Photographs by Simon Cooke and text by Jacqueline Banerjee, 2017. You may use these images without prior permission for any scholarly or educational purpose as long as you (1) credit the photographer and (2) link your document to this URL in a web document or cite the Victorian Web in a print one. Click on the images to enlarge them.
St Mark's Church, Brithdir, nr Dollgellau, Gwynedd, Wales. 1895-98. Brick with local grey-green ashlar facing, and mainly slate roofing. The commission for this Grade I listed building originally went to J.D. Sedding, but he died soon after accepting it and the building was designed by his assistant, Henry Wilson. It was erected by the widow of the Reverend Charles Tooth, who had served as chaplain to St Mark's in Florence, as a memorial to him. According to the listing text, "The church is conceived in a bold and severe style, and shows the influence of contemporary Art Nouveau architecture.... Wilson refers in contemporary correspondence to his inspiration from 'one or two of those delightfully simple churches south of the Alps' and wished the church to appear as if it had sprung out of the soil, instead of being planted down on it." The church is given such a high listing because of the "restrained monumentalism" that he achieved, and also because the fittings he designed for it "represent important examples of Arts and Crafts metalwork by one of the chief figures of the movement."
Left: one of the ogee-shaped windows lighting the nave (there are two rows of these). Right: The chancel.
The windows are small but there are enough to light the church. The rendered interior walls are painted in rich contrasting colours of red ochre, sky-blue and cream, similar to what Wilson had intended, and unusual enough to give the church a distinctive Mediterranean air. The altar frontal by Wilson is of cast copper ("it is not beaten copper as all previous accounts claim it to be," says Ian Allan, 428), and depicts the Annunciation. As Mary receives the spirit of God, in the form of a dove, two angels are in attendance. These, standing on the right, are said to represent Charles Tooth and his Guardian Angel (Jenkins 262). The matching copper reredos features grapes, with the middle part showing a vine emerging and branching, with an abundance of fruit, from a chalice.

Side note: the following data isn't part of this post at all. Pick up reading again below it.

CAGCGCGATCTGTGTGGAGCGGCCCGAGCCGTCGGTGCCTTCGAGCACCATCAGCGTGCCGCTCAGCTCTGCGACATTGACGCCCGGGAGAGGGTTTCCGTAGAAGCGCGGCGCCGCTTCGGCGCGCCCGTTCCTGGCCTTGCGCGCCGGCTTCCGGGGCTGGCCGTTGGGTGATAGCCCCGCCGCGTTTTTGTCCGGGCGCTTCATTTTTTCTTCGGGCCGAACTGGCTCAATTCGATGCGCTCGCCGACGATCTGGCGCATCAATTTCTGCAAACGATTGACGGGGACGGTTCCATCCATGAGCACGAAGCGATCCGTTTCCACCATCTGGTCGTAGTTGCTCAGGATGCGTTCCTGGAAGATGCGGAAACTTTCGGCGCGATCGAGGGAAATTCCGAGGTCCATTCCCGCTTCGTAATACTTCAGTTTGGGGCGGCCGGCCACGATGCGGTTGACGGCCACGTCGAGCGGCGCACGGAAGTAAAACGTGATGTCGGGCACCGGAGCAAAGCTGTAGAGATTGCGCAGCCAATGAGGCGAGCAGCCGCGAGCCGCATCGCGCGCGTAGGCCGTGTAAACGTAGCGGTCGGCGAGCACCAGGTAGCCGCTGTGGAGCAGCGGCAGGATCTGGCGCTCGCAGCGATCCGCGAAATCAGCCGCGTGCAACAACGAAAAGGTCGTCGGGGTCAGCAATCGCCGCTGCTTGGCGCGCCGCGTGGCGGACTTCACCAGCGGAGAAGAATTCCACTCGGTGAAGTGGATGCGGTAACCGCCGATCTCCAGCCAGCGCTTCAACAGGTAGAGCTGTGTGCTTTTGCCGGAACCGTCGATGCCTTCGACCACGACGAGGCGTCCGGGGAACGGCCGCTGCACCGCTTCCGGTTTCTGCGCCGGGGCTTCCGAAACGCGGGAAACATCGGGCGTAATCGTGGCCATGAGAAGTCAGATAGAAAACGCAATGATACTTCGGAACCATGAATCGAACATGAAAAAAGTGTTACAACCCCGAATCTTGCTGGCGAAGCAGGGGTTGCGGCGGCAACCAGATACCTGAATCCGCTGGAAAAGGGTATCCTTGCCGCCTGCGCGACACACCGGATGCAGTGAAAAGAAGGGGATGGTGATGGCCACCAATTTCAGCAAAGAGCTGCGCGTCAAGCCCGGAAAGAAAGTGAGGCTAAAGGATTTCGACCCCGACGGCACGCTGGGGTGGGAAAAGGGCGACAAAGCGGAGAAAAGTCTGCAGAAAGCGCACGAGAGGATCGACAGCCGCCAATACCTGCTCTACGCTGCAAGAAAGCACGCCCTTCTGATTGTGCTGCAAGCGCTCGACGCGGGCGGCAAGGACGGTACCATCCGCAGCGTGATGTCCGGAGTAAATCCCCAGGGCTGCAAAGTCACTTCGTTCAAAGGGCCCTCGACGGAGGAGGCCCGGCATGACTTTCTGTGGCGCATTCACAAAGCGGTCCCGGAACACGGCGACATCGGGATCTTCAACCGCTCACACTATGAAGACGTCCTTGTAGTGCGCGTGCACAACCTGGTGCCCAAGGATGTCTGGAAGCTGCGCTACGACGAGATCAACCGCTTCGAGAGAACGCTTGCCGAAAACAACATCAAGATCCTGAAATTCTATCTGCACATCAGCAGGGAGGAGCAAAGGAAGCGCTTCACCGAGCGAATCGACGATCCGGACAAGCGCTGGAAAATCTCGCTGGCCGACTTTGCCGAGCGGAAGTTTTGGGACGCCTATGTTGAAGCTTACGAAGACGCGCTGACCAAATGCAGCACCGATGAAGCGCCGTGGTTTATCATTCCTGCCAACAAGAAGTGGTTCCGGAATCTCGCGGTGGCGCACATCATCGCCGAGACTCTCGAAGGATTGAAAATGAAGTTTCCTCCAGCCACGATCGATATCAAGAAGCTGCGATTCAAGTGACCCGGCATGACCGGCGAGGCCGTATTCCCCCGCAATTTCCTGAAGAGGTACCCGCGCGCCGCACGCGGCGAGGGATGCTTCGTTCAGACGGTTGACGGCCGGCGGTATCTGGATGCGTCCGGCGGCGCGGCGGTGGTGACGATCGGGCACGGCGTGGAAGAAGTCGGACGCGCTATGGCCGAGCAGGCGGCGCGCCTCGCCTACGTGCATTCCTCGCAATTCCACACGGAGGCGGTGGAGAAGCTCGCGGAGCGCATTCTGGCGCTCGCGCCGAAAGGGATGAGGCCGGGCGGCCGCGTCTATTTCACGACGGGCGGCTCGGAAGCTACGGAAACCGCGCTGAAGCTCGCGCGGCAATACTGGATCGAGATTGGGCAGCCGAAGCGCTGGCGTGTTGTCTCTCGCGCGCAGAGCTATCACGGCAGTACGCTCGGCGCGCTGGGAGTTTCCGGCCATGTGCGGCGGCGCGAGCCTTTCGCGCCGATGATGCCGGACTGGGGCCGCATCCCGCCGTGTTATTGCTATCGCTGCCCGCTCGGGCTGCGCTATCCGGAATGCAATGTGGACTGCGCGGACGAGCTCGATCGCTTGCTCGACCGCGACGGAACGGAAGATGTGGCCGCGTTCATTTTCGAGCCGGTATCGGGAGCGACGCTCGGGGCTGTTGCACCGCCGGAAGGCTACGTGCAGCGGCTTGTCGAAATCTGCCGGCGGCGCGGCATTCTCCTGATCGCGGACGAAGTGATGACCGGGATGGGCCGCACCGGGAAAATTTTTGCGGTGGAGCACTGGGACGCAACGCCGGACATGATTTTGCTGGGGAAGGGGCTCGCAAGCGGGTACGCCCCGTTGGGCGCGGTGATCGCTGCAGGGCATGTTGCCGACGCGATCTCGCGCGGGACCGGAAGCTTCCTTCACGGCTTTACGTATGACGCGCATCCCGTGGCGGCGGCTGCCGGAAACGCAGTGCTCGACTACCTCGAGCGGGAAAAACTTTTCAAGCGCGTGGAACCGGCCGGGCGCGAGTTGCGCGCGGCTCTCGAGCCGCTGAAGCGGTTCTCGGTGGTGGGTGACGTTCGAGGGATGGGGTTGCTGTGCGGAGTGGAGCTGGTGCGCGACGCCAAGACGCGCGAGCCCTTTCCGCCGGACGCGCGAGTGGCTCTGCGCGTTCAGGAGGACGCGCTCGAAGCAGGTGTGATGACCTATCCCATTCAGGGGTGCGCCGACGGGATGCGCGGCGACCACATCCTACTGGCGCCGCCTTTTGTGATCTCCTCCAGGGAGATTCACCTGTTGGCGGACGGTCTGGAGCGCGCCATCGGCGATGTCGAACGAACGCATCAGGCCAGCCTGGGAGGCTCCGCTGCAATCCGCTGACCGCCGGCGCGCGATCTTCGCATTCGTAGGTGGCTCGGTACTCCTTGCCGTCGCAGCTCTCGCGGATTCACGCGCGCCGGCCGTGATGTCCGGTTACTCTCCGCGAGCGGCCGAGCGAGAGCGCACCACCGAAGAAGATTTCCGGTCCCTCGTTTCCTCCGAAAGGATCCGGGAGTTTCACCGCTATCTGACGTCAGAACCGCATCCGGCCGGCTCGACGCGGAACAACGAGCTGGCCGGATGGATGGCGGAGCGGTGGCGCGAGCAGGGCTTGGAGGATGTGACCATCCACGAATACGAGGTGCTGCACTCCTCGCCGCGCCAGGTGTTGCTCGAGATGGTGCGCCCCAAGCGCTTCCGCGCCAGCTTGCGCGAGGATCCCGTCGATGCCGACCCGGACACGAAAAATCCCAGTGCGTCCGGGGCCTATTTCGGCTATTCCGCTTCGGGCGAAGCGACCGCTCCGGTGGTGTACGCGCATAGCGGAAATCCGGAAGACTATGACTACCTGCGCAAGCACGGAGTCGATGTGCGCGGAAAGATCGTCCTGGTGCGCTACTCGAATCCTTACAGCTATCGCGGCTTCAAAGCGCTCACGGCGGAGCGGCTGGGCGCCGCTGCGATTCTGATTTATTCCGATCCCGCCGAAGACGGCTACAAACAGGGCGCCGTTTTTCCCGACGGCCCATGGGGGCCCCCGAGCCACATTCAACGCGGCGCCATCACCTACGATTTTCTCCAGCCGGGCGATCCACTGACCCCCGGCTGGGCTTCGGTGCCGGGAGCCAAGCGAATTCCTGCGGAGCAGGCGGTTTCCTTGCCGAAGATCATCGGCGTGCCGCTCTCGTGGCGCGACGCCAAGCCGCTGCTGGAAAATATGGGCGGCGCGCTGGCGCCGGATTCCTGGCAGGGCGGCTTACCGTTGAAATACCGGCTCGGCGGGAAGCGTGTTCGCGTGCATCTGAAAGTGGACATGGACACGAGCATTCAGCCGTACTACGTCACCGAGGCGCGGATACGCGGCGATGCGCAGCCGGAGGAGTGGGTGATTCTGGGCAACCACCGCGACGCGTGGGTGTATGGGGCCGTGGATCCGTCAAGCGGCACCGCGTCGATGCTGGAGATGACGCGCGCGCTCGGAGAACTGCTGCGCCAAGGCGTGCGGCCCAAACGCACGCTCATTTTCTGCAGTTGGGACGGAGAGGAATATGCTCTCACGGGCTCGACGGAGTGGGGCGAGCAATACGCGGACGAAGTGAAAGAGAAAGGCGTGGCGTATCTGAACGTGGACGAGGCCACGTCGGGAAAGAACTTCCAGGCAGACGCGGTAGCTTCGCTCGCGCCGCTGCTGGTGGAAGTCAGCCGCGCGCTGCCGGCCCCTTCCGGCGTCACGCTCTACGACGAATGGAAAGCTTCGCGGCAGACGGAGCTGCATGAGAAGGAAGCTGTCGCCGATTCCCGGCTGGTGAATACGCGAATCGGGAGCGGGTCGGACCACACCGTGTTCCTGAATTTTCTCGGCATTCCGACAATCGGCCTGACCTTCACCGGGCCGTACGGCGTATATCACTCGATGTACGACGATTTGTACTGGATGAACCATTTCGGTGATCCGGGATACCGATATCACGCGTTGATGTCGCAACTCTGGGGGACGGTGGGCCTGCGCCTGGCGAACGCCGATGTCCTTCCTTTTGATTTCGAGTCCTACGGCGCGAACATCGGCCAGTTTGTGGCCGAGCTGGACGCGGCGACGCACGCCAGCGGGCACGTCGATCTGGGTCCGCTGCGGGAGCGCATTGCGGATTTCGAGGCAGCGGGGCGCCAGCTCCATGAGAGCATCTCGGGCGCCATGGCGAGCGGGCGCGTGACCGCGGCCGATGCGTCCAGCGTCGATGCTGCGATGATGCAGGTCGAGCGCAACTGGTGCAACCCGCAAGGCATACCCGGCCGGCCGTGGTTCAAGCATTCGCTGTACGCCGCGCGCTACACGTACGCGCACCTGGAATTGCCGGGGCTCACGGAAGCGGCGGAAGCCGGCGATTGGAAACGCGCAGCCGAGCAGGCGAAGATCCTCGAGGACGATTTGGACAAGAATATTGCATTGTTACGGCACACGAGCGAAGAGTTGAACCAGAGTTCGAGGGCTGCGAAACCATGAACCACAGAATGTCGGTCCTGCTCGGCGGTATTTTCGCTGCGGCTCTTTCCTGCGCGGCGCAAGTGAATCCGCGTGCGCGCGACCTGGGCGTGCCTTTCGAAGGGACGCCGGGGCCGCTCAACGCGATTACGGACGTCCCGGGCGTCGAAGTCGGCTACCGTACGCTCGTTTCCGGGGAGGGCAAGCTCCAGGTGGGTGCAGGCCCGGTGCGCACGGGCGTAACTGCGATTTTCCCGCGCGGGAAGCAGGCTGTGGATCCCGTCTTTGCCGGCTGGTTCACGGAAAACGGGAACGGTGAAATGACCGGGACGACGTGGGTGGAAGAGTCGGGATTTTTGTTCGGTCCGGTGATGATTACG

Left: A closer view of the altar. Right: The pulpit.
The Arts and Crafts pulpit by Wilson is described in the listing text as being of beaten copper (repoussé). This features bunches of grapes as well, inside wreath roundels, with texts from the Vulgate. Also notable here are the circular lead font, which Wilson based on a design by W. R. Lethaby, and which was actually made at the Central School of Art and Design in London; and the ends of the chestnut-wood stalls, carved with animal shapes — "a hare, tortoise, squirrels, rabbits, an owl, a mouse, a kingfisher and a dolphin" — by Arthur Grove ("Brithdir"). These are very naturalistic and attractive. All in all, Simon Jenkins calls the church "[o]ne of the most remarkable Arts and Crafts churches in Britain.... extraordinary, Italian romanesque in style yet modern in atmosphere" (262).
One of the doors, to the north and south, deeply recessed and made of teak and oak inlaid with ebony and glinting white abalone shells (see Jenkins 262).
"Church of St Mark Brithdir and Llanfachreth." British Listed Buildings. Web. 1 November 2017.
"Brithdir." Friends of the Friendless Churches. Web. 1 November 2017.
Jenkins, Simon. Wales: Churches, Houses, Castles. Pbk. London: Penguin, 2011.
St Mark's Church, Brithdir Coflein. Web. 1 November 2017.
Wilson, Henry. "Henry Wilson's Brithdir Letters," ed. Ian Allan. Merioneth Historical and Record Society Vol. 78 (1977): 277-280, and 409-43 (2 parts). (Only accessed via Google Books, in a very limited view.)
Last modified 1 November 2017